ConTech Conversations: Automated processes will contribute to construction success, says CEO

The construction industry has a reputation for lagging behind in terms of technology adoption.

However, the pandemic forced many contractors to remotely monitor construction progress. Pre-existing problems in the industry worsened as new ones emerged from the pandemic, said Graham Hunter, CEO and founder of 3D laser scanning company GeoSlam. As the work goes on and new projects begin, the contractors consider what practices to use as standard.

UK-based GeoSlam recently launched a platform to monitor projects through generated cloud point data. The Construction Progress platform uses a GeoSlam handheld scanner to collect data, process it and generate a model that shows the changes in the field by date and time.

Construction Dive spoke to Hunter to learn more about his thoughts on the reputation of construction in terms of technology adoption, the issues construction is facing today, and what both will mean in the future.

The following has been edited for brevity and clarity.

BAU DIVE: The construction industry has a reputation for lagging behind in technology adoption. Why this?

GRAHAM HUNTER: Construction innovation has a bad rap and is often disregarded as an industry that lags behind others in adopting technology. That feels a little unfair. As a “brick and mortar” industry, it relies heavily on equipment, machinery and practical labor in many ways. In recent years, however, many forward-looking construction companies, certainly spurred on by the effects of the global pandemic, have adapted and deployed innovative solutions to save time and money. However, few companies have taken full advantage of digital technology.

Graham Hunter

Permission granted by GeoSlam

Piloting technology is one thing, but company-wide adoption is another. As construction projects tend to be fragmented, companies face a number of logistical, financial, and physical barriers. However, the pressure on the sector has now increased as the rising population and demand for housing reached a boiling point during the post-pandemic boom.

Construction technology is changing the industry, helping teams both large and small to meet deadlines, keep project costs to a minimum, and keep workers safe in hazardous environments. However, in order to stay ahead of the competition and meet these demands, construction companies around the world must embrace these new innovations rather than invest in their future.

Why is project mapping and documentation important?

The project mapping and documentation during the entire construction is essential in order to maintain an overview, especially with numerous participants, suppliers and customers. And with much of the world either working remotely or using hybrid working models due to the ongoing pandemic, access to live project updates has become even more difficult for the industry.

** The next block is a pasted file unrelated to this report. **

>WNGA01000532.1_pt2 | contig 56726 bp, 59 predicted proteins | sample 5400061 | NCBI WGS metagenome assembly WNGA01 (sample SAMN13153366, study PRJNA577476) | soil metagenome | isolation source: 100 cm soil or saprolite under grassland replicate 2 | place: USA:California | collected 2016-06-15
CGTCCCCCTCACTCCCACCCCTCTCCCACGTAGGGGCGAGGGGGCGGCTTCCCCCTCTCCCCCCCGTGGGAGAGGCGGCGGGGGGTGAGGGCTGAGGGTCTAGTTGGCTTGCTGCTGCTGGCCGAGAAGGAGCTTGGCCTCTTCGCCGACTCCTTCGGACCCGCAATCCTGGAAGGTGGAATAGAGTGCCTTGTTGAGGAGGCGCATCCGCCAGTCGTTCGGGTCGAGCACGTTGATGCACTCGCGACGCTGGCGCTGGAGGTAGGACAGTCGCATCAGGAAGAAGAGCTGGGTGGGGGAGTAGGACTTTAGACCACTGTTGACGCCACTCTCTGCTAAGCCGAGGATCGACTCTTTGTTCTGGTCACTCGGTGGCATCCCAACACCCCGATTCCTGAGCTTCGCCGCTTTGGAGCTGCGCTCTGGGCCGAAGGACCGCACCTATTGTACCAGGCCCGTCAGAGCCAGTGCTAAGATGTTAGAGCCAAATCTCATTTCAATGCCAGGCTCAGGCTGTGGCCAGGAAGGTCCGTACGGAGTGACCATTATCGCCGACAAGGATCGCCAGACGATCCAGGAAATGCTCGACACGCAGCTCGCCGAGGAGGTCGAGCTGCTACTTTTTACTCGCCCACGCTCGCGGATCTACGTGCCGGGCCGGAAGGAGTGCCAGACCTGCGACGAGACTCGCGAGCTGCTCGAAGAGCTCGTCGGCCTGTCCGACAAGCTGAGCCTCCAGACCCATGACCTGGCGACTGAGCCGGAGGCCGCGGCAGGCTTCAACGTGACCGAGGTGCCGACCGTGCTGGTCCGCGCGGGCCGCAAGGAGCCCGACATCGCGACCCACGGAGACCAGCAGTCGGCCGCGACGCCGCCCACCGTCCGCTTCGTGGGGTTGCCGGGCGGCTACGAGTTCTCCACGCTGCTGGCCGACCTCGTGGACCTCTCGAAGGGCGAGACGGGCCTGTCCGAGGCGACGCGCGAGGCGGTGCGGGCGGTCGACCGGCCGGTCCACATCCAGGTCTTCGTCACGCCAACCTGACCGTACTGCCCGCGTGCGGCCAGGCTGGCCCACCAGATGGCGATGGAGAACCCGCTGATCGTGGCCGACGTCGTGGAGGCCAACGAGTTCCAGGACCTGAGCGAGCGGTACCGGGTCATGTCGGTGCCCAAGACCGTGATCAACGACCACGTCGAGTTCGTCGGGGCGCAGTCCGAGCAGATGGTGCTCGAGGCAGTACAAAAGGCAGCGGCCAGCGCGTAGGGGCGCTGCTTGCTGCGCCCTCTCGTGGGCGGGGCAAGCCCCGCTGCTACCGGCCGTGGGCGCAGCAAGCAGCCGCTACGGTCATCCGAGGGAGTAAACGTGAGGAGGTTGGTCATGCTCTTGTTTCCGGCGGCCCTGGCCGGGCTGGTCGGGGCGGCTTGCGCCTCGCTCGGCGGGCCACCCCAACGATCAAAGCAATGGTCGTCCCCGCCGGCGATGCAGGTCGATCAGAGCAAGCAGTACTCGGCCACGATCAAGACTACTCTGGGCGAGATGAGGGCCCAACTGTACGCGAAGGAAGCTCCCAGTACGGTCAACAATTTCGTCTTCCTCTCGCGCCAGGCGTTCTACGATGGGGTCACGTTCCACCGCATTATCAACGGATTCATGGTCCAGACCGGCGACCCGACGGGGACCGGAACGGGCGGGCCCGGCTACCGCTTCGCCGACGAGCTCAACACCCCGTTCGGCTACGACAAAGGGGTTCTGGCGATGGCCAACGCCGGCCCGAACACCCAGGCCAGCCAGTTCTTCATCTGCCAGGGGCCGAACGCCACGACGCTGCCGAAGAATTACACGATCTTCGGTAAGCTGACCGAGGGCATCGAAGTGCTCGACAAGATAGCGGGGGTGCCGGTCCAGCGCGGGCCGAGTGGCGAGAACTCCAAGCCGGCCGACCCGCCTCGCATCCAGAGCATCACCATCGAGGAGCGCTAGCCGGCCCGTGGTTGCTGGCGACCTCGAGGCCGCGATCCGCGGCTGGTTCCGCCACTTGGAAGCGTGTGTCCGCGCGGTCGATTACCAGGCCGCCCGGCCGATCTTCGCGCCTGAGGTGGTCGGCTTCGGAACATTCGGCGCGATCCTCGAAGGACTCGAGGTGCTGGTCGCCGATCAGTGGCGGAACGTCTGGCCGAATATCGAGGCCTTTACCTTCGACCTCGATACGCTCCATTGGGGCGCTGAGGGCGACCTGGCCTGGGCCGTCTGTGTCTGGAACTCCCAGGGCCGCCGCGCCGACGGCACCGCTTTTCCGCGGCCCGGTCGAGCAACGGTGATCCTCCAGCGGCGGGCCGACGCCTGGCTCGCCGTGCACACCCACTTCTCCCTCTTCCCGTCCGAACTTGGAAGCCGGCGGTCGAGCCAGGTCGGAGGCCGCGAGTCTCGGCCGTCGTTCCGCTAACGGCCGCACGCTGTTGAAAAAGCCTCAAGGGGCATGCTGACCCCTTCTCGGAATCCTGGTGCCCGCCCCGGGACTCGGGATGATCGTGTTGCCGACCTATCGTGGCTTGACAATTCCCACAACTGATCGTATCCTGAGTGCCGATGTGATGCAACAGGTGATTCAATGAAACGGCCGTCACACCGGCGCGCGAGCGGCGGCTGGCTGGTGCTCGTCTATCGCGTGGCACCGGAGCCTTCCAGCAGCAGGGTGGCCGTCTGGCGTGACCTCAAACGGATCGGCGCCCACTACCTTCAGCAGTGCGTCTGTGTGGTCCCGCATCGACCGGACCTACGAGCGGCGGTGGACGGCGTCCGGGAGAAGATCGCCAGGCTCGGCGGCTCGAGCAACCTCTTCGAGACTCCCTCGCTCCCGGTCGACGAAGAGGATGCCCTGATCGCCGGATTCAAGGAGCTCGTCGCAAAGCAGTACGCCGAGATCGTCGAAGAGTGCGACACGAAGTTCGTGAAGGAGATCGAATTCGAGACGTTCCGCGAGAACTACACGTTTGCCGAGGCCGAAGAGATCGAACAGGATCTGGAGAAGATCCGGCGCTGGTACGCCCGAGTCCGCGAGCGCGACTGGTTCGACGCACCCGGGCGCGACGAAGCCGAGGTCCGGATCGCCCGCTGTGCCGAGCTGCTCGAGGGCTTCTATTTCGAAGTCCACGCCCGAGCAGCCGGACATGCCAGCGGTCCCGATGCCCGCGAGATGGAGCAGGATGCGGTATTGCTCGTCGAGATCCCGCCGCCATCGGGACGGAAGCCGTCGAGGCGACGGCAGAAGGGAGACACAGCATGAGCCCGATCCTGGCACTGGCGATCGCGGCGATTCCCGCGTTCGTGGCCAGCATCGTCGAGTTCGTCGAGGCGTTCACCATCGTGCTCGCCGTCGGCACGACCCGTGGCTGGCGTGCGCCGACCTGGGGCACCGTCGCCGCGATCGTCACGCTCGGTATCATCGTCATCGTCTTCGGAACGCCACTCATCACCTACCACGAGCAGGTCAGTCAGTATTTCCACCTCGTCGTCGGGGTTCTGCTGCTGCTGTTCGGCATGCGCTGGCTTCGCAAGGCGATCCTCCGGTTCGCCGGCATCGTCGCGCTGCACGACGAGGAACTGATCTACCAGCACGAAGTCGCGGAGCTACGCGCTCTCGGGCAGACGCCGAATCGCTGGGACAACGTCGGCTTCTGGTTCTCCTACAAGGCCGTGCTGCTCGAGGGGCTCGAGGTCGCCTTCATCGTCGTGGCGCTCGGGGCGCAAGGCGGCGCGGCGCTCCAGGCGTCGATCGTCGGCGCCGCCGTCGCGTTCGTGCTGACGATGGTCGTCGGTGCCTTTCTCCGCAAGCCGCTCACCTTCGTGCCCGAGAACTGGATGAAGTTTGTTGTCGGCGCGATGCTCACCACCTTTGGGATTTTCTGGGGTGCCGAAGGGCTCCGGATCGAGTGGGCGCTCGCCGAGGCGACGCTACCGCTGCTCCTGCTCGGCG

The ability to see the progress of a project gives management and on-site employees a clear and objective overview of the progress, which is broken down into different phases of the construction process. It helps to avoid missed milestones or costly disputes between contractors and building owners and shows problems early on.

As more companies begin to turn to digital technology, the construction process remains one of the least digitized industries in the world.

The trend towards automated processes must be seen as the future of the industry, as the steadily increasing demand as well as the time and financial pressure continue to grow.

How can smaller contractors building smaller projects take advantage of new technology?

The main advantages of this technology are the simplicity and speed with which tasks can be done. These improvements are invaluable to large contractors as they not only meet project requirements, but can also work effectively with growing teams spread across different networks and locations.

But even more so, it would be vital for smaller firms that, with the manual and traditional tools still available, are unable to deliver the mass production that larger firms can achieve.

The technology offers smaller construction companies more leeway. Easy-to-use hand-held scanners not only reduce costs significantly, they also require no specialist knowledge or experience to perform an accurate and detailed scan. However, companies that rely on terrestrial scanners to map a location would be hampered by the cost implications of outsourcing to an expert.

What are some of the biggest problems of building today?

The world population is projected to reach 9 billion people by 2050, other statistics say that two out of three people will live in cities. With this in mind, the demand for better, faster, greener building has never been more evident. In addition, the pandemic has increased the pressure on the construction industry to help “boost” the economy.

But how can construction companies achieve this goal without the technology that can keep up?

Most of the processes used in the industry are still heavily based on manual applications, which are prone to human error and ultimately put companies at risk. In the industry, there is a three in four chance of mega-project completion date being delayed by 40% or more, which means costly delays and expensive overruns are the order of the day for businesses that don’t automate. Well-used technology could solve these problems.

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